That our garners may be full, affording all manner of store - literally, from one kind to another.
That our oxen may be strong to labour; that there be no breaking in, nor going out; that there be no complaining in our streets.
That our oxen may be strong to labour - literally, 'strong to bear burdens' (Muis, from Kimchi) (1 Chronicles 12:40). Heavily laden oxen imply that there is a rich produce for them to bear. The Hebrew for oxen implies trained oxen [ 'aluwp (H441), from 'aalap (H502), to learn]. Its meaning is also a leader. It is applied to the dukes of Edom (Genesis 36:1-43), and after the captivity, by Zechariah, to governors (Zechariah 9:7; Zechariah 12:5-6). But there is no ground for the forced translation of Maurer, etc., 'that our leaders may be erect' (a sense of the adjective unsanctioned by the Hebrew). 'Yoke oxen' are naturally named after "sheep."
That there be no breaking in, nor going out - no irruption into the folds, no going out of cattle or sheep, carried away by the plunderer. Hengstenberg translates, 'no breach' (Judges 21:15; 2 Samuel 6:8). 'No misfortune whereby the entireness of our felicity is rent.' 'No going out' means no loss.
That there be no complaining in our streets - literally, no cry; namely, over breach or loss (Isaiah 24:11).
Happy is that people, that is in such a case: yea, happy is that people, whose God is the LORD.
Happy (is that) people that is in such a case; (yea), happy (is that) people whose God (is) the Lord. This is the Epiphonema. This blessed consummation is what Moses predicates of Israel when she shall realize her high calling of God in the last days. In the very last words of his last speech, after warnings and promises, he ends with "Happy art thou, O Israel: who is like unto thee, O people saved by the Lord" (Deuteronomy 33:29). The people who are so circumstanced are happy, and the source of their happiness is the Lord whom they have as their God. In the theocracy upon earth which Israel constituted, God promised all temporal mercies on the condition of obedience. These temporal blessings were the external sign of God's favour to them, and therefore of the far higher spiritual benefits which, walking in faith and obedience, they were partakers of: for the prominence of temporal rewards or punishments, as the sanctions of the Mosaic law, could never have been designed to teach that earthly blessings are the all which God would have His people to seek as the fruits of faith. Hebrews 11:10; Hebrews 11:14-16 teaches that the patriarchs looked for far higher blessings: the Law, which succeeded, cannot have been a step backwards, as if it were designed to teach Israel to cease to look for thy heavenly promises, and to look only for the earthly ones.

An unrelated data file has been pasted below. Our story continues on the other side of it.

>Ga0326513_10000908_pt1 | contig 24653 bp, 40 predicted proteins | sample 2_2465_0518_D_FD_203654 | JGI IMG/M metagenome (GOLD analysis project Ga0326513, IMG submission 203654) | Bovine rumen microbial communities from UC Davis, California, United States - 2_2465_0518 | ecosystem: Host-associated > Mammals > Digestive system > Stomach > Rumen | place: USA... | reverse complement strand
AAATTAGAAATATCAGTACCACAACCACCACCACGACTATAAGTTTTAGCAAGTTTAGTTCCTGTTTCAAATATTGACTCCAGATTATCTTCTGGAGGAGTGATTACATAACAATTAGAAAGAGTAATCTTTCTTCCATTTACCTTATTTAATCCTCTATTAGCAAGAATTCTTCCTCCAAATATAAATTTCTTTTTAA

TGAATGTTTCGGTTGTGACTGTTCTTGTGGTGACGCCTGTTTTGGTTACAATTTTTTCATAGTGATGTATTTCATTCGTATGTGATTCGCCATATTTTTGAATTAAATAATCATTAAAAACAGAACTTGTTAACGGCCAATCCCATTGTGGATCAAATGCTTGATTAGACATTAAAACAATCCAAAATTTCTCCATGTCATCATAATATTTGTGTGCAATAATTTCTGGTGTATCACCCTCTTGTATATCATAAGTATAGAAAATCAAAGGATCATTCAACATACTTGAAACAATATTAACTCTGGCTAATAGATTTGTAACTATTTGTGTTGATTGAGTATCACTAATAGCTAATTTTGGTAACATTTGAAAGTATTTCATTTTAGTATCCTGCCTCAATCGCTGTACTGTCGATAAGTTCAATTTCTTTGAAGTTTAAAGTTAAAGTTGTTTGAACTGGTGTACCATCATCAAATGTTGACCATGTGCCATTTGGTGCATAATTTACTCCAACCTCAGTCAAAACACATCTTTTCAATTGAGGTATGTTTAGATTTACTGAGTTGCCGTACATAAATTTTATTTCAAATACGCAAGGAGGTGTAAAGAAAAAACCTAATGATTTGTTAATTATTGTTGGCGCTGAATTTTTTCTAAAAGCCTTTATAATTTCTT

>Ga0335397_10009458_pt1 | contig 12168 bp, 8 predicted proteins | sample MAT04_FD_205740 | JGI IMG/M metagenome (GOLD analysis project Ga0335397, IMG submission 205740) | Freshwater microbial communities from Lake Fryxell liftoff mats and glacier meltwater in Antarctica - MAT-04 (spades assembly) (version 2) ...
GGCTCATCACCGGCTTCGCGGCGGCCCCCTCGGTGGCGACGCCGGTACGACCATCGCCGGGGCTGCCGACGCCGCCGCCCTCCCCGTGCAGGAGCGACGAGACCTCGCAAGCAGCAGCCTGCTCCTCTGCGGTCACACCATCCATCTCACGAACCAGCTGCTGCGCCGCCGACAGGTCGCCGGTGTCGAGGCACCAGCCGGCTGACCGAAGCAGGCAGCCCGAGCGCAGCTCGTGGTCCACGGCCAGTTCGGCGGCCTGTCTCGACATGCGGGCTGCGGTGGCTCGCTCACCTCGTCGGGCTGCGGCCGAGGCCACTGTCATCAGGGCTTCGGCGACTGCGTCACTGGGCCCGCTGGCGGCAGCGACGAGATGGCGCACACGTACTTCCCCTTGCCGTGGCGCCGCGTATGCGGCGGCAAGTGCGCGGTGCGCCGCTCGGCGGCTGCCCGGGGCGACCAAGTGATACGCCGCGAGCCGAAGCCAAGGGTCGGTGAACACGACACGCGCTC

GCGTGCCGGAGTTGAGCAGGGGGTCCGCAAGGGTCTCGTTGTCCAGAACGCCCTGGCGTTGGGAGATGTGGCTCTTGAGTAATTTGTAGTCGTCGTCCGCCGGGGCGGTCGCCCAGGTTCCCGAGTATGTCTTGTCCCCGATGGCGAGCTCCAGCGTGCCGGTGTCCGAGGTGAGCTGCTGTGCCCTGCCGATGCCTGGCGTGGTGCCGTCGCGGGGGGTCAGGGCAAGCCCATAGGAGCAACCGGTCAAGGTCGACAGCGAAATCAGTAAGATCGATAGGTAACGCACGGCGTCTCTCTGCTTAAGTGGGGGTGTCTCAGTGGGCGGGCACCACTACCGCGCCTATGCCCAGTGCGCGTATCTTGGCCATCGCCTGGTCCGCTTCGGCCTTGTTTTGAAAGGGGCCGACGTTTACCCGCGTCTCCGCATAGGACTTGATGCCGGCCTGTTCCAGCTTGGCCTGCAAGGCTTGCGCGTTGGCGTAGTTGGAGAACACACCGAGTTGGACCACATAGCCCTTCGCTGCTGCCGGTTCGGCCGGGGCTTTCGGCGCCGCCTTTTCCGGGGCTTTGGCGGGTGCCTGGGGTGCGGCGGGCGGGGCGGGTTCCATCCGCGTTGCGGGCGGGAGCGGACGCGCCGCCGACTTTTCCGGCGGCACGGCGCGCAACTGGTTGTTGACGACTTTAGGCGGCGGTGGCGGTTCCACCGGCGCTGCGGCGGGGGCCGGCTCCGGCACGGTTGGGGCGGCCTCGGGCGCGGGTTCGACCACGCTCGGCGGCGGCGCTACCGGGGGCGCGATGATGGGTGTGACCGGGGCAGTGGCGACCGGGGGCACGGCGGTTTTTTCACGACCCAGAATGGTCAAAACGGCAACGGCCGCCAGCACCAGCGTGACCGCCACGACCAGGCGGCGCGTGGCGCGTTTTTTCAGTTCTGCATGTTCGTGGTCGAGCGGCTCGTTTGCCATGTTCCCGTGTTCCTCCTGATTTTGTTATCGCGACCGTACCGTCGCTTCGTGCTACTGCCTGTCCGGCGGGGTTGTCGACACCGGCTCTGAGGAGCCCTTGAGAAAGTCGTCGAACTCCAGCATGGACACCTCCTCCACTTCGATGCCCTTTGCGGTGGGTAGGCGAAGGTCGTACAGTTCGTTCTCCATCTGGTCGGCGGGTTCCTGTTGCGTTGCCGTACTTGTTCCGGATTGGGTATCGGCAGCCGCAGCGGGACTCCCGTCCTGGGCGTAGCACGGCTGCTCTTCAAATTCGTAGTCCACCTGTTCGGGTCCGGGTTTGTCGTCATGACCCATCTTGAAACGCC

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Jamieson, Robert, D.D.; Fausset, A. R.; Brown, David. "Commentary on Psalms 144". "Commentary Critical and Explanatory on the Whole Bible - Unabridged". https://www.studylight.org/
the Week of Proper 25 / Ordinary 30